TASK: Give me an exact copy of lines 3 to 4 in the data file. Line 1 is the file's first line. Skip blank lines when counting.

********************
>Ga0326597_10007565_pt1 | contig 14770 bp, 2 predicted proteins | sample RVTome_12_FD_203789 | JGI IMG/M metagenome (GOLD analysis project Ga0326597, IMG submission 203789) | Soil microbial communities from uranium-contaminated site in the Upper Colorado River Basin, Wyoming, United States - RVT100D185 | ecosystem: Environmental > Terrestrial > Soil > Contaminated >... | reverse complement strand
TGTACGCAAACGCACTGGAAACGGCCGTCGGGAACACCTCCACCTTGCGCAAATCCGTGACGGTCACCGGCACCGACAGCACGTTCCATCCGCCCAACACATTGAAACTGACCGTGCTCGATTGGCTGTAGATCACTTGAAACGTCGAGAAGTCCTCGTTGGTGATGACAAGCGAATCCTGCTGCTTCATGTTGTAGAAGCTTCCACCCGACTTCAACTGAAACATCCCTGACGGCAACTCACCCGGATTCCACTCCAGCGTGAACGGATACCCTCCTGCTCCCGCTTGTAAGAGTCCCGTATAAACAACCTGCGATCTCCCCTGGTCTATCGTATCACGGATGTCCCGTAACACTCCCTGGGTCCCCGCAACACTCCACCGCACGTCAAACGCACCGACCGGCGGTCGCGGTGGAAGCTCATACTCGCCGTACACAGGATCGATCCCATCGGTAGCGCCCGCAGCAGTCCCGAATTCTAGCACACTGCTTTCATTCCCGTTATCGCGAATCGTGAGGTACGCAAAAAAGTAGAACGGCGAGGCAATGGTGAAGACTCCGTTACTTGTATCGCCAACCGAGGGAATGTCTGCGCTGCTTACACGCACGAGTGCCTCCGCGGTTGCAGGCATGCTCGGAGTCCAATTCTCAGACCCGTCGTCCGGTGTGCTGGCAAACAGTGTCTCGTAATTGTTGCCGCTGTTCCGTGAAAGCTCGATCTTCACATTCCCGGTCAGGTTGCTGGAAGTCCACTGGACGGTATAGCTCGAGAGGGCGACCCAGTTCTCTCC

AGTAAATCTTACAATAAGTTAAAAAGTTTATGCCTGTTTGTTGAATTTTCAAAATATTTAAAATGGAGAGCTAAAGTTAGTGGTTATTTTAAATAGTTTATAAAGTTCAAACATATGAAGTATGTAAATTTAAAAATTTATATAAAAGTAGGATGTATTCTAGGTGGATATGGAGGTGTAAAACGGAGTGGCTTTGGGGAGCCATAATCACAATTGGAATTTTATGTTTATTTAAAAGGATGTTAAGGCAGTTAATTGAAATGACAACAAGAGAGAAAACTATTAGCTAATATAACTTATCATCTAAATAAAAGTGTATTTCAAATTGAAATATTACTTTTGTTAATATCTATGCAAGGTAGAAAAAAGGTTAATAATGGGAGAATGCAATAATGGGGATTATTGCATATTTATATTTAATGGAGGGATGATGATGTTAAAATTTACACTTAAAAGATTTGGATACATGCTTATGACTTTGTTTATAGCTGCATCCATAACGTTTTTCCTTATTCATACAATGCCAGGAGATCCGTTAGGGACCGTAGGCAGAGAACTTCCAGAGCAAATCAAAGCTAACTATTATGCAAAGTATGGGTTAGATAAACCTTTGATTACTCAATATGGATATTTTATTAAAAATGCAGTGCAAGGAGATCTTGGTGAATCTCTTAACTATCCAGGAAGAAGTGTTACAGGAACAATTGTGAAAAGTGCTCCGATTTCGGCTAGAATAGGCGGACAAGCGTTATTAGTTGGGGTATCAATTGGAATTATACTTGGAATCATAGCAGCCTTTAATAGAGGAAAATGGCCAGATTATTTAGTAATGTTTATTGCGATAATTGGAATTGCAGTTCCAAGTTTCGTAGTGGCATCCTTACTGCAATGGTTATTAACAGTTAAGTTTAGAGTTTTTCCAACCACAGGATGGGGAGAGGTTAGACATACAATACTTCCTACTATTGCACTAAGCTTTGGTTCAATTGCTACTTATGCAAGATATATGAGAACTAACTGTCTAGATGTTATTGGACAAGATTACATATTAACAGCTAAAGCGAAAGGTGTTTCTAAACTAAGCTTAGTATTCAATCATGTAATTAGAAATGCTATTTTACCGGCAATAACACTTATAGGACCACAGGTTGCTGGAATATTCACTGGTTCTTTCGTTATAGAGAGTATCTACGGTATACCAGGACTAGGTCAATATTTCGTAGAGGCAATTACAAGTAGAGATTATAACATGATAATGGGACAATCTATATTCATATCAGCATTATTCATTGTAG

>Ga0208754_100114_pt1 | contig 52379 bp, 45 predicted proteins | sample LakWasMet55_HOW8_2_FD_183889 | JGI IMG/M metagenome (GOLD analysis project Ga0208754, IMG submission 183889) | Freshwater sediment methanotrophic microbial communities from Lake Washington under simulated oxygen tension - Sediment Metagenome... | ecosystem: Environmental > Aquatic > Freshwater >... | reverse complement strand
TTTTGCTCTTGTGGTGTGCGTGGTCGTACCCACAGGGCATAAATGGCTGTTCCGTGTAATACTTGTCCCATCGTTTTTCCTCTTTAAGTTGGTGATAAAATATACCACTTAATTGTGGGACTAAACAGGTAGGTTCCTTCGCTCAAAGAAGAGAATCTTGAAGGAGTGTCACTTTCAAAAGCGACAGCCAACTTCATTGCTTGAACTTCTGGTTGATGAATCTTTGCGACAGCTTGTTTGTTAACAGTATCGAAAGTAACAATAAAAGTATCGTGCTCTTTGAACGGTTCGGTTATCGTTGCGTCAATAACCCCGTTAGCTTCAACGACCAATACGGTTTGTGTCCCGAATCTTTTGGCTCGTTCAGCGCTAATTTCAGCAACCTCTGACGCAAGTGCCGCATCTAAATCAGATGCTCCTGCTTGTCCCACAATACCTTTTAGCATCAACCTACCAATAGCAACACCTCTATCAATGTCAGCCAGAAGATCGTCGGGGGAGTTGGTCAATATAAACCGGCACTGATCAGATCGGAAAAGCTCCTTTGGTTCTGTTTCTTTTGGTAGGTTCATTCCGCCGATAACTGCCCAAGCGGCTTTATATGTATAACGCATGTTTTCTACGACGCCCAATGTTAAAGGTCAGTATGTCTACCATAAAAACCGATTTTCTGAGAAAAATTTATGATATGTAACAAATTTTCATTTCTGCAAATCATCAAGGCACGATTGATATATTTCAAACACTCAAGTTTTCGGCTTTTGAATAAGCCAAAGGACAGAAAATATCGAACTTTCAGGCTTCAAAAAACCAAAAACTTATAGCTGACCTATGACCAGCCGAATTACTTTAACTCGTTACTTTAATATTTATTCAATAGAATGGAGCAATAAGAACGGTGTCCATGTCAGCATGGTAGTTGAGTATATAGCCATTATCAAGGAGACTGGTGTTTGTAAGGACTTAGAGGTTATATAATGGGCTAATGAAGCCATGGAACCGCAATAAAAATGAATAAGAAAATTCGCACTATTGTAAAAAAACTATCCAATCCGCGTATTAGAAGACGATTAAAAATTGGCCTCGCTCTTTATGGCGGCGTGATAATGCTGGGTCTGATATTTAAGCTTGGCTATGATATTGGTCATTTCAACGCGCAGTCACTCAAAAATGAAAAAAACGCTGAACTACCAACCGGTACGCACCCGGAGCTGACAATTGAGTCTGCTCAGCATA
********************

AGTAAATCTTACAATAAGTTAAAAAGTTTATGCCTGTTTGTTGAATTTTCAAAATATTTAAAATGGAGAGCTAAAGTTAGTGGTTATTTTAAATAGTTTATAAAGTTCAAACATATGAAGTATGTAAATTTAAAAATTTATATAAAAGTAGGATGTATTCTAGGTGGATATGGAGGTGTAAAACGGAGTGGCTTTGGGGAGCCATAATCACAATTGGAATTTTATGTTTATTTAAAAGGATGTTAAGGCAGTTAATTGAAATGACAACAAGAGAGAAAACTATTAGCTAATATAACTTATCATCTAAATAAAAGTGTATTTCAAATTGAAATATTACTTTTGTTAATATCTATGCAAGGTAGAAAAAAGGTTAATAATGGGAGAATGCAATAATGGGGATTATTGCATATTTATATTTAATGGAGGGATGATGATGTTAAAATTTACACTTAAAAGATTTGGATACATGCTTATGACTTTGTTTATAGCTGCATCCATAACGTTTTTCCTTATTCATACAATGCCAGGAGATCCGTTAGGGACCGTAGGCAGAGAACTTCCAGAGCAAATCAAAGCTAACTATTATGCAAAGTATGGGTTAGATAAACCTTTGATTACTCAATATGGATATTTTATTAAAAATGCAGTGCAAGGAGATCTTGGTGAATCTCTTAACTATCCAGGAAGAAGTGTTACAGGAACAATTGTGAAAAGTGCTCCGATTTCGGCTAGAATAGGCGGACAAGCGTTATTAGTTGGGGTATCAATTGGAATTATACTTGGAATCATAGCAGCCTTTAATAGAGGAAAATGGCCAGATTATTTAGTAATGTTTATTGCGATAATTGGAATTGCAGTTCCAAGTTTCGTAGTGGCATCCTTACTGCAATGGTTATTAACAGTTAAGTTTAGAGTTTTTCCAACCACAGGATGGGGAGAGGTTAGACATACAATACTTCCTACTATTGCACTAAGCTTTGGTTCAATTGCTACTTATGCAAGATATATGAGAACTAACTGTCTAGATGTTATTGGACAAGATTACATATTAACAGCTAAAGCGAAAGGTGTTTCTAAACTAAGCTTAGTATTCAATCATGTAATTAGAAATGCTATTTTACCGGCAATAACACTTATAGGACCACAGGTTGCTGGAATATTCACTGGTTCTTTCGTTATAGAGAGTATCTACGGTATACCAGGACTAGGTCAATATTTCGTAGAGGCAATTACAAGTAGAGATTATAACATGATAATGGGACAATCTATATTCATATCAGCATTATTCATTGTAG

>Ga0208754_100114_pt1 | contig 52379 bp, 45 predicted proteins | sample LakWasMet55_HOW8_2_FD_183889 | JGI IMG/M metagenome (GOLD analysis project Ga0208754, IMG submission 183889) | Freshwater sediment methanotrophic microbial communities from Lake Washington under simulated oxygen tension - Sediment Metagenome... | ecosystem: Environmental > Aquatic > Freshwater >... | reverse complement strand